Dani Ben-Zvi (University of Haifa, Israel) and Joan Garfield (University of Minnesota, USA) co-chair the Scientific Committee of this International Research Forum. The members of the Scientific Committee consist of Beth Chance (California Polytechnic State University, USA), Bill Finzer (Key Curriculum Press, USA), Maxine Pfannkuch (University of Auckland, New Zealand), Chris Reading (University of New England, Australia), Andee Rubin (TERC, USA), Jane Watson (University of Tasmania, Australia), and Chris Wild (University of Auckland, New Zealand).

The responsibility of the Scientific Committee is to consult with the co-chairs on details of the scientific program, and to review the proposals.

SRTL-4 Organizers

Maxine Pfannkuch and Chris Wild (University of Auckland, New Zealand) are organizing and coordinating the Research Forum. The coordinators are responsible for the venue, organizing the program and social calendar, and facilitating the Research Forum.

SRTL-4 Structure

The structure of this research forum consists of presentations to the entire group of participants as well as small group discussions. Once again we plan to keep the number of participants small, consistent with the nature of our previous working Research Forums. There will be a social program as well as opportunities for informal gatherings, conversation and relaxation.

There are three possible roles for participants in the Forum. The first role is to present current research on reasoning about distribution, the second is to discuss and react to research presentations while the third is to be a small group moderator, which is ideal for doctoral students who are not yet ready to present research but want to participate. As with the previous Research Forums, we encourage the participation of young promising scholars.

You are first asked to complete the Submission of Interest Form (see attached) and send it to Maxine (E-mail: before June 1, 2004. If you wish to present your research in SRTL-4, please include a brief one-page description of relevant work to be shared at the Forum. If you would rather serve as a discussant or a moderator in SRTL-4, please send a brief description of your background and qualifications for this role.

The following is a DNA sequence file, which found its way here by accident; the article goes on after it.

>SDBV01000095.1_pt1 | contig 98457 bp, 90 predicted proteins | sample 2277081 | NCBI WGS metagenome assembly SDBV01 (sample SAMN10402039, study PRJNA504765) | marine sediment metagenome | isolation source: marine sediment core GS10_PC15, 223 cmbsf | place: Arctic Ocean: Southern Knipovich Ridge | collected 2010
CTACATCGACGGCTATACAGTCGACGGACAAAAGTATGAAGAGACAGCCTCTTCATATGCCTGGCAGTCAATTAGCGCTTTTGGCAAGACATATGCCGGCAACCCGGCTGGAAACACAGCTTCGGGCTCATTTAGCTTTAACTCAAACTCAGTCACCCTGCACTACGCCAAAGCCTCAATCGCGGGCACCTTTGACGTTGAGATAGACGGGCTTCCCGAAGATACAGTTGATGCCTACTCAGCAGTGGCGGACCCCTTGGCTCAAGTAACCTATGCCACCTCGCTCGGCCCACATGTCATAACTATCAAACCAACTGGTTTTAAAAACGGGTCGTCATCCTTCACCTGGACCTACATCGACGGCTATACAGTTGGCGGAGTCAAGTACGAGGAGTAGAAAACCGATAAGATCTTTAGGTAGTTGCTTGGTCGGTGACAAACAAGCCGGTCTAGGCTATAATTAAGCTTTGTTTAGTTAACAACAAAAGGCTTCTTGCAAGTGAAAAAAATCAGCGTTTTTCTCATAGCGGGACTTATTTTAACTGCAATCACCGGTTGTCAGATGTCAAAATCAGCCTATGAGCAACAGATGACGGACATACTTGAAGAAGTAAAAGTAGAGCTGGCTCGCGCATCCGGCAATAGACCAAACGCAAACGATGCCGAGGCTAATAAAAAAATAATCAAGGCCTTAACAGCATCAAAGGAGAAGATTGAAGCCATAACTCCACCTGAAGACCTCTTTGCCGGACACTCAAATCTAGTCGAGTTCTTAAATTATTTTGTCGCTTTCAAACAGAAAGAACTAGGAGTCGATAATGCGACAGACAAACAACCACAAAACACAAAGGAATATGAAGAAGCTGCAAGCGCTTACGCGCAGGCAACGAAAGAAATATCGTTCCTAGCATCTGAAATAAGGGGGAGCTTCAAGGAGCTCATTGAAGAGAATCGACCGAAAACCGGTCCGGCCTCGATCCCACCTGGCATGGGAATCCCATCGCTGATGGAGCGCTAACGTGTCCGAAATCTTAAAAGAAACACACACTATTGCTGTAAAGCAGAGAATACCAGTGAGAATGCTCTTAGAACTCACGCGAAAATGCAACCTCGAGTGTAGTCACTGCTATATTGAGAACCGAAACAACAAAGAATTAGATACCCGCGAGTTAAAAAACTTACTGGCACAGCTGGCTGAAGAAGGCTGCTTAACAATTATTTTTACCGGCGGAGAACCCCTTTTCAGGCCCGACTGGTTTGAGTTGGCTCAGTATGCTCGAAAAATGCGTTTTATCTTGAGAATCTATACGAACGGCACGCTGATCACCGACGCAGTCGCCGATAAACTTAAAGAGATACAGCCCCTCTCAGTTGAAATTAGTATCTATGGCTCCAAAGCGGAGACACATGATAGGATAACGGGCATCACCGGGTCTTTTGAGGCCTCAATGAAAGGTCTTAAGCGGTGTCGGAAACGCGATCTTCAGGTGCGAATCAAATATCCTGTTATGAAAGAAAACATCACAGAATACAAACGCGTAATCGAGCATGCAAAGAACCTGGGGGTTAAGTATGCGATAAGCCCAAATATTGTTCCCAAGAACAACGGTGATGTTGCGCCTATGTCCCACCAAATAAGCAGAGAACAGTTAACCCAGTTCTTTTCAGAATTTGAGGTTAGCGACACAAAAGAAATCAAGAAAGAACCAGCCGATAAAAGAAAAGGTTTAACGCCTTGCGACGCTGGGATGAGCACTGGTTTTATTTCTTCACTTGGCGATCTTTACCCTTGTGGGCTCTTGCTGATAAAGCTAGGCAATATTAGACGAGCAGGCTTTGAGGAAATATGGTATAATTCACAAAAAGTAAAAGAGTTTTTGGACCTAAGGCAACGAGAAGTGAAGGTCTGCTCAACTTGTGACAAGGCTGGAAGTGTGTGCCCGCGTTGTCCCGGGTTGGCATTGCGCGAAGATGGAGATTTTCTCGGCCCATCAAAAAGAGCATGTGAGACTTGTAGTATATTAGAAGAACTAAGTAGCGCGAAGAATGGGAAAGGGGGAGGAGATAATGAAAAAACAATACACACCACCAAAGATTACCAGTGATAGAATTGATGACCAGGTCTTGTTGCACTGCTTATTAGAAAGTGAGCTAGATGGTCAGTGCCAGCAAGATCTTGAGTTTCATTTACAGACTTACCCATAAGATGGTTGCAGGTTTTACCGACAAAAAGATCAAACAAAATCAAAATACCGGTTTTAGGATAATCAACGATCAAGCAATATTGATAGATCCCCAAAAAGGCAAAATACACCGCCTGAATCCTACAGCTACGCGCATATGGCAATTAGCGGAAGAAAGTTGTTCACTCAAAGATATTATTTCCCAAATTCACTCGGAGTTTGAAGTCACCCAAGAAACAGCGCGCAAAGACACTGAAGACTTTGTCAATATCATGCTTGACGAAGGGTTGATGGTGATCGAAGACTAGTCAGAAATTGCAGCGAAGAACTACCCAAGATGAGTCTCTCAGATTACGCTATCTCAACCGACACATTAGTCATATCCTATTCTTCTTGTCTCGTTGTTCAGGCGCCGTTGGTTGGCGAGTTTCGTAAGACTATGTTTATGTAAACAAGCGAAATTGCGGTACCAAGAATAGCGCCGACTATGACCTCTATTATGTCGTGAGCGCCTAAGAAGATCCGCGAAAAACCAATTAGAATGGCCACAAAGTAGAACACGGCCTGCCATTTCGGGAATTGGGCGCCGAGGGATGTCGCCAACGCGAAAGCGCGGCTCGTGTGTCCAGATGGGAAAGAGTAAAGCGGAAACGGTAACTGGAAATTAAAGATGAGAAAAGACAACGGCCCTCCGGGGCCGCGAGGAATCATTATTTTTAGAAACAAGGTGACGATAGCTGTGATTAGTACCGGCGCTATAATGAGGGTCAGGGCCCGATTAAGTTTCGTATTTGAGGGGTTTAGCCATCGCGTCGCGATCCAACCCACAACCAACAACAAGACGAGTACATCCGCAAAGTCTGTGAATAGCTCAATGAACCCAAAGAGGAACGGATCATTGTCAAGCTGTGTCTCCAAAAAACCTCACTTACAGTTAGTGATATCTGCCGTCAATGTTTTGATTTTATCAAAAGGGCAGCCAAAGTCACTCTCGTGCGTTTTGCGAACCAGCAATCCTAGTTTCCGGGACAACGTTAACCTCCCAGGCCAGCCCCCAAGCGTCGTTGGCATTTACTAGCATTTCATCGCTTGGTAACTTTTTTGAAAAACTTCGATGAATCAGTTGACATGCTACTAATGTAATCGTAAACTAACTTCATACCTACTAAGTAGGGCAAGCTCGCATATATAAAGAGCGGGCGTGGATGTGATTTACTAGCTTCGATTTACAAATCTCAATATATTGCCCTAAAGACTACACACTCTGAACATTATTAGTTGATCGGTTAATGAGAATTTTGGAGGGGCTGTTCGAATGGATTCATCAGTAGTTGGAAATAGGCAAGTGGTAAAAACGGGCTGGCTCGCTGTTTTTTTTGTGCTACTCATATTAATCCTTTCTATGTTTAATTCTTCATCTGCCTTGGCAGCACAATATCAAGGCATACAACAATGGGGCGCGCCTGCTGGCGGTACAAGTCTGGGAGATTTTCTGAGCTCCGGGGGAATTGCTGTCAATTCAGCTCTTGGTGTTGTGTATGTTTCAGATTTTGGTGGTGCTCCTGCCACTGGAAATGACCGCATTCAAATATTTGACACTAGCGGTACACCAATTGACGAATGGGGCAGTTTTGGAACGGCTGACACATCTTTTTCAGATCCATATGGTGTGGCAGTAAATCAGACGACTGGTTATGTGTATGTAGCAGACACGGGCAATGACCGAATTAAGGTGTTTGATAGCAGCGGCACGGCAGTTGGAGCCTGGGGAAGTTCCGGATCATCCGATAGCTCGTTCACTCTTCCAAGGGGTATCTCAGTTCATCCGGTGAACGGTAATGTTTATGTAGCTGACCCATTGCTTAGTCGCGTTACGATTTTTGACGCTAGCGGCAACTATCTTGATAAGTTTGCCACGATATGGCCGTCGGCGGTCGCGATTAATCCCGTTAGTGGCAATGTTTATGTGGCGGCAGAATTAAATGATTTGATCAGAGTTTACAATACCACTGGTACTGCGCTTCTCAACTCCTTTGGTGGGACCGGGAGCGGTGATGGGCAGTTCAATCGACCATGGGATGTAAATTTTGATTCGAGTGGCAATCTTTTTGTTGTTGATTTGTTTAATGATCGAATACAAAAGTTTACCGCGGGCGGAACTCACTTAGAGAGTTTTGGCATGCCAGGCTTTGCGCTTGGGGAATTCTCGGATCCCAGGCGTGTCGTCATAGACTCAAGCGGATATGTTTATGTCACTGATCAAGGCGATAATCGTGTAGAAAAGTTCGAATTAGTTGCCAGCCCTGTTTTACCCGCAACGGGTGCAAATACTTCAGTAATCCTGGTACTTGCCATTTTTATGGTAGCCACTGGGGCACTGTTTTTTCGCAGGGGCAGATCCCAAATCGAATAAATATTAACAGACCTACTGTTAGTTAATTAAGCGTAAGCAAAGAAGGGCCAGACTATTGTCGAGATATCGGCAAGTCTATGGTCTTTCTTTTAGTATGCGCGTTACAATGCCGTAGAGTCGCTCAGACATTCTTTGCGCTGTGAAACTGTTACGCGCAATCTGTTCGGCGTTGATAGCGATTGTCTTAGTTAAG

An abstract for your proposed presentation, restricted to three pages, is requested before December 1, 2004. Abstracts should include a brief description of each component of the paper: an overview, literature review, description of the author’s relevant research, a summary, and implications for teaching and assessing students. The Scientific Committee will review the Abstracts with comments and decisions sent to potential participants by January 31, 2005.

All selected participants will be asked to prepare a brief paper summarizing their research by May 1, 2005 to be included in the SRTL-4 Proceedings volume. Based on the SRTL tradition, we also suggest bringing videotape clips or written transcripts of students in classroom and interview settings to provide illustrations of what the researchers are learning about how students reason about distribution.


All sessions will be held at Grafton Hall, a University of Auckland student hall of residence. Accommodation will also be at Grafton Hall.

The program will begin on the morning of Saturday July 2, 2005. On that day, there will be an orientation to Auckland and a welcome reception. Meetings will take place on Saturday through to Thursday morning, interspersed with sightseeing around the region. Participants will need to pay for their own travel to the Research Forum but accommodation, meals and sightseeing will be included in the registration fee. Sightseeing will be focused around highlights of the University of Auckland, the City of Auckland, the unique indigenous Maori culture and the surrounding area including: the Hauraki Gulf, the East and West Coast beaches, and the Waitakere bush. The registration fee will be approximately NZ$600 (accompanying persons approximately NZ$600).

The Research Forum organizers invite anyone interested in participating in this forum to contact them as soon as possible. Initial expressions of interest are invited. Please use the form below.

Submission of Interest Form (doc)


Please contact: For more information:
Maxine Pfannkuch
Department of Statistics
The University of Auckland
Private Bag 92019
New Zealand
Ph: 64 9 373 7599 ext 88794
FAX: 64 9 373 7018
Visit the SRTL-4 Research Forum Website at: